DVORAK: Symphony No. 8 in G; JANACEK: Sym. Suite from Jenufa – Pittsburgh Sym. Orch./ Manfred Honeck – Fresh/ Reference Recordings

DVORAK: Symphony No. 8 in G, Op. 88; JANACEK: Symphonic Suite from Jenufa – Pittsburgh Sym. Orch./ Manfred Honeck – Fresh/ Reference Recordings multichannel SACD FR-710SACD, 62:04 [Distr. by Allegro] *****:

This album is a sonic blockbuster! We reviewed a previous release of Strauss works by these same forces and record company, also to good acclaim. This album only confirms the fact that the Pittsburgh Symphony, always one of America’s greatest and most underrated orchestras, now tops the list in both interpretative finesse and recorded sound. Only those addicted to the mythology of the “big five” orchestras can think otherwise. Fortunately for them in this instance, there is a bit of a shallow offering in the current releases of Dvorak’s Eighth Symphony, at least as far as the performance/ sound ratio goes. I have always been partial to the Szell/ Cleveland issue as perhaps the greatest performance this work as ever known on record, with sympathies to Barbirolli/ Halle as wonderful performance/ so-so sound.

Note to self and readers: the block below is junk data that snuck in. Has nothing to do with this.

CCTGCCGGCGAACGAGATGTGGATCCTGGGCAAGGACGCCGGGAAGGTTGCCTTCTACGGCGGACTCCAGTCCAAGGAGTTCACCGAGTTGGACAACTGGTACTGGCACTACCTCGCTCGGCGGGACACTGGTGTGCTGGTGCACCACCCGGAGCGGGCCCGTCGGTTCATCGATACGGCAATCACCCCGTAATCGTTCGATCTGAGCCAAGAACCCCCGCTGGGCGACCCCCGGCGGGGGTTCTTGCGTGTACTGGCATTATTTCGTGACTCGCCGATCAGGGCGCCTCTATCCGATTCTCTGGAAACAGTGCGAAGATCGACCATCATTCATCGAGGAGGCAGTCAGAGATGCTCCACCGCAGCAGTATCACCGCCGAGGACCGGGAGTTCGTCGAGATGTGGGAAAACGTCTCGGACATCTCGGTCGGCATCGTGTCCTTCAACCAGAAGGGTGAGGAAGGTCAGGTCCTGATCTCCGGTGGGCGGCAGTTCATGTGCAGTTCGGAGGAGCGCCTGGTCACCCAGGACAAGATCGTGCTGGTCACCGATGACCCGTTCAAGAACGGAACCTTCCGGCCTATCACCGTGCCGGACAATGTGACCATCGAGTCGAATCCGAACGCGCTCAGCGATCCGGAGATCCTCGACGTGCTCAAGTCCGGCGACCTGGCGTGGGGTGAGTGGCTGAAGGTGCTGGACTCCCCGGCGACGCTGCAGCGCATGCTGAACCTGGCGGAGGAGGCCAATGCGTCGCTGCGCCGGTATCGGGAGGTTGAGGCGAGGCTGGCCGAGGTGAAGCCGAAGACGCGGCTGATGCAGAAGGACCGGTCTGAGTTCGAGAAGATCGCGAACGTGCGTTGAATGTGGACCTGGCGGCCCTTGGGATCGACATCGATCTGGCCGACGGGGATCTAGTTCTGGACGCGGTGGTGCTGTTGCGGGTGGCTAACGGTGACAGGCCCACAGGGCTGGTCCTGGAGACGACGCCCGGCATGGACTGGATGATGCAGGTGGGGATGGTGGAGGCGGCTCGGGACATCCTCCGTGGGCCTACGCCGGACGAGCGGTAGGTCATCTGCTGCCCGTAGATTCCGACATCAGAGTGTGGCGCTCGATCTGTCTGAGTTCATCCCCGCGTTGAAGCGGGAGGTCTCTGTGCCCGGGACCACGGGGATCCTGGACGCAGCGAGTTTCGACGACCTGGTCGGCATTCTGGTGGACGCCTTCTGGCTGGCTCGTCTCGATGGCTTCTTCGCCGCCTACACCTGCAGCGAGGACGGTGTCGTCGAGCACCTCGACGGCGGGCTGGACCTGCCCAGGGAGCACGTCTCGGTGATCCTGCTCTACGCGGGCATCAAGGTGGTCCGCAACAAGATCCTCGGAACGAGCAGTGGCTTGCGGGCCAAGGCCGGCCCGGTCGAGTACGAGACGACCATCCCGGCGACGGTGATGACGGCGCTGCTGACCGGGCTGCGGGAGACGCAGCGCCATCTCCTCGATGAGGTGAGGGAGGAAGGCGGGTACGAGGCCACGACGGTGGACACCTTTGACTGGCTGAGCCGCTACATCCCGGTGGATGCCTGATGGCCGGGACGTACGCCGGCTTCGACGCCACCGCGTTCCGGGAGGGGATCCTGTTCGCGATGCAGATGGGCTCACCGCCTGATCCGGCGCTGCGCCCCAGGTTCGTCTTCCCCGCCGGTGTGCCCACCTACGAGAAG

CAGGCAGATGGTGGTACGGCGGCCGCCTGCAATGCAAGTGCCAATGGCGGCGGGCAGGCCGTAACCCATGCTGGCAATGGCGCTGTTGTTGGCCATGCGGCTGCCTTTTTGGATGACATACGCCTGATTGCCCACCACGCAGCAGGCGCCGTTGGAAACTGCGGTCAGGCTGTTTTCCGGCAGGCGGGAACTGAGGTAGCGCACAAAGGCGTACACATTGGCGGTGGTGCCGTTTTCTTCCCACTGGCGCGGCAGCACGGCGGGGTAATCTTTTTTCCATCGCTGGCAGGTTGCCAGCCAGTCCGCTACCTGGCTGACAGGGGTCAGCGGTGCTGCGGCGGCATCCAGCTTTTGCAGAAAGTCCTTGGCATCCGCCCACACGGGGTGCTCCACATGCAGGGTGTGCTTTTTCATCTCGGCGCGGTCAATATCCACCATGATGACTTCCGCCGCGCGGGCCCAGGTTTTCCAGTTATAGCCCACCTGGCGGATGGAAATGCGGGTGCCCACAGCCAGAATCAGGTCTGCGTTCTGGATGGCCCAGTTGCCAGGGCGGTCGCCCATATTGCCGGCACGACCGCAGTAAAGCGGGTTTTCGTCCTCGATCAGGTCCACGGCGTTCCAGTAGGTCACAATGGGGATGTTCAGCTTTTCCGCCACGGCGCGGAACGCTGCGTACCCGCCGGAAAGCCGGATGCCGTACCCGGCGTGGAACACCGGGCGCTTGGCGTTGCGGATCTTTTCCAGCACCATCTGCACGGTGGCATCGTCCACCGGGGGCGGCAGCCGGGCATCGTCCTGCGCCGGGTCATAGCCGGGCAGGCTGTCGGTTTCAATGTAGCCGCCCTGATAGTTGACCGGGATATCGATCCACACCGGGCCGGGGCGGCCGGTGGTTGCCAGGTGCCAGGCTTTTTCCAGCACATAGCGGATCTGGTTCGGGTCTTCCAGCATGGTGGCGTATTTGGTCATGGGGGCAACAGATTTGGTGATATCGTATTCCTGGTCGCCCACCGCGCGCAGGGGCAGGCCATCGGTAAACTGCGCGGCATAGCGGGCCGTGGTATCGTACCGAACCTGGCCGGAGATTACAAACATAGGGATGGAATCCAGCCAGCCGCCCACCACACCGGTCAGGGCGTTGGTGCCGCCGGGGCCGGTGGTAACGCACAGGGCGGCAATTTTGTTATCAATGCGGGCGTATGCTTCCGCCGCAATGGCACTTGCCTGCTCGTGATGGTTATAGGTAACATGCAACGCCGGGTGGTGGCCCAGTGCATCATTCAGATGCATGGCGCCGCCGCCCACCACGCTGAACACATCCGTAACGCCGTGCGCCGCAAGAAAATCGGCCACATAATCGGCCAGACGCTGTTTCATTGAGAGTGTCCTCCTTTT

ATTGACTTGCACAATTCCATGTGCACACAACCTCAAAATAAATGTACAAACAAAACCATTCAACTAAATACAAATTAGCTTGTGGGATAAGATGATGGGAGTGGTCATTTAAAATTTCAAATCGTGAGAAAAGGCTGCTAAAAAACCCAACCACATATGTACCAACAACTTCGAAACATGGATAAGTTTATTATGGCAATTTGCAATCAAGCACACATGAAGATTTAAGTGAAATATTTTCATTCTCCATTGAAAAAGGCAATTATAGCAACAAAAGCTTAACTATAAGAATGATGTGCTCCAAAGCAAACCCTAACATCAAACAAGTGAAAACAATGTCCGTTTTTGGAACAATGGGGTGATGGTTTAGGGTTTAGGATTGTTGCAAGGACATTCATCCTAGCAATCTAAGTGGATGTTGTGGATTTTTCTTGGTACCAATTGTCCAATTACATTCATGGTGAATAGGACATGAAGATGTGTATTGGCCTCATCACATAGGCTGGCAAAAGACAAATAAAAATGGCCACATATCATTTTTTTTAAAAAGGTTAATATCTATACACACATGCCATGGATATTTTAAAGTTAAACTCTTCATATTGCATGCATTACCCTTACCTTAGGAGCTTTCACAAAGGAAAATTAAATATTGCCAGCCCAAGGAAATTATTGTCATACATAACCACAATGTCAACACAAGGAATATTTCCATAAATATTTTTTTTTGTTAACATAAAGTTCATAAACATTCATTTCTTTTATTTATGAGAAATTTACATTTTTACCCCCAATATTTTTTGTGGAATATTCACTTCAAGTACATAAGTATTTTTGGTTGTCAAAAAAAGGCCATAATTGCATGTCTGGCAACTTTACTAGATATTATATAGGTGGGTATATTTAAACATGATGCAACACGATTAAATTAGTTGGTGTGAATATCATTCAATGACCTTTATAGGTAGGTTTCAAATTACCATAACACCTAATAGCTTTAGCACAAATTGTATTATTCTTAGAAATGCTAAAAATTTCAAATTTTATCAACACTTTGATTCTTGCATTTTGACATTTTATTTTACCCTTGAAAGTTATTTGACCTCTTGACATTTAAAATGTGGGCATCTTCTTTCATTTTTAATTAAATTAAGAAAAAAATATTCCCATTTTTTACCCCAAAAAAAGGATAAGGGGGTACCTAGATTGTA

Honeck comes very close to both of these legends as his intelligent and well-spoken readings suggest. Phrasing is perfect; he lingers some places where others may not, but never to excess, and always to enhance the dramatic curve of each movement and the symphony as a whole. There are numerous places in the orchestration, enhanced by the superb Super Audio sound, that reflect a lot of consideration to native Czech style and Honeck’s own unique philosophy regarding how this music should be performed. The Janacek Jenufa suite is one that Honeck created and was arranged by Czech composer Tomas Ille. It seeks (successfully) to present the main dramatic portions of the opera in sequence, reflecting the varied and often sad and stormy moments of the work, essentially creating a tone poem of highly descriptive provenance of utterly moving proportions. And again, the sound will simply blow you away. Never have I heard either of these works in such a stunningly brilliant aural perspective, and the effect—assuming you are listening on a good sound system—is thrilling. Don’t miss this one!

—Steven Ritter

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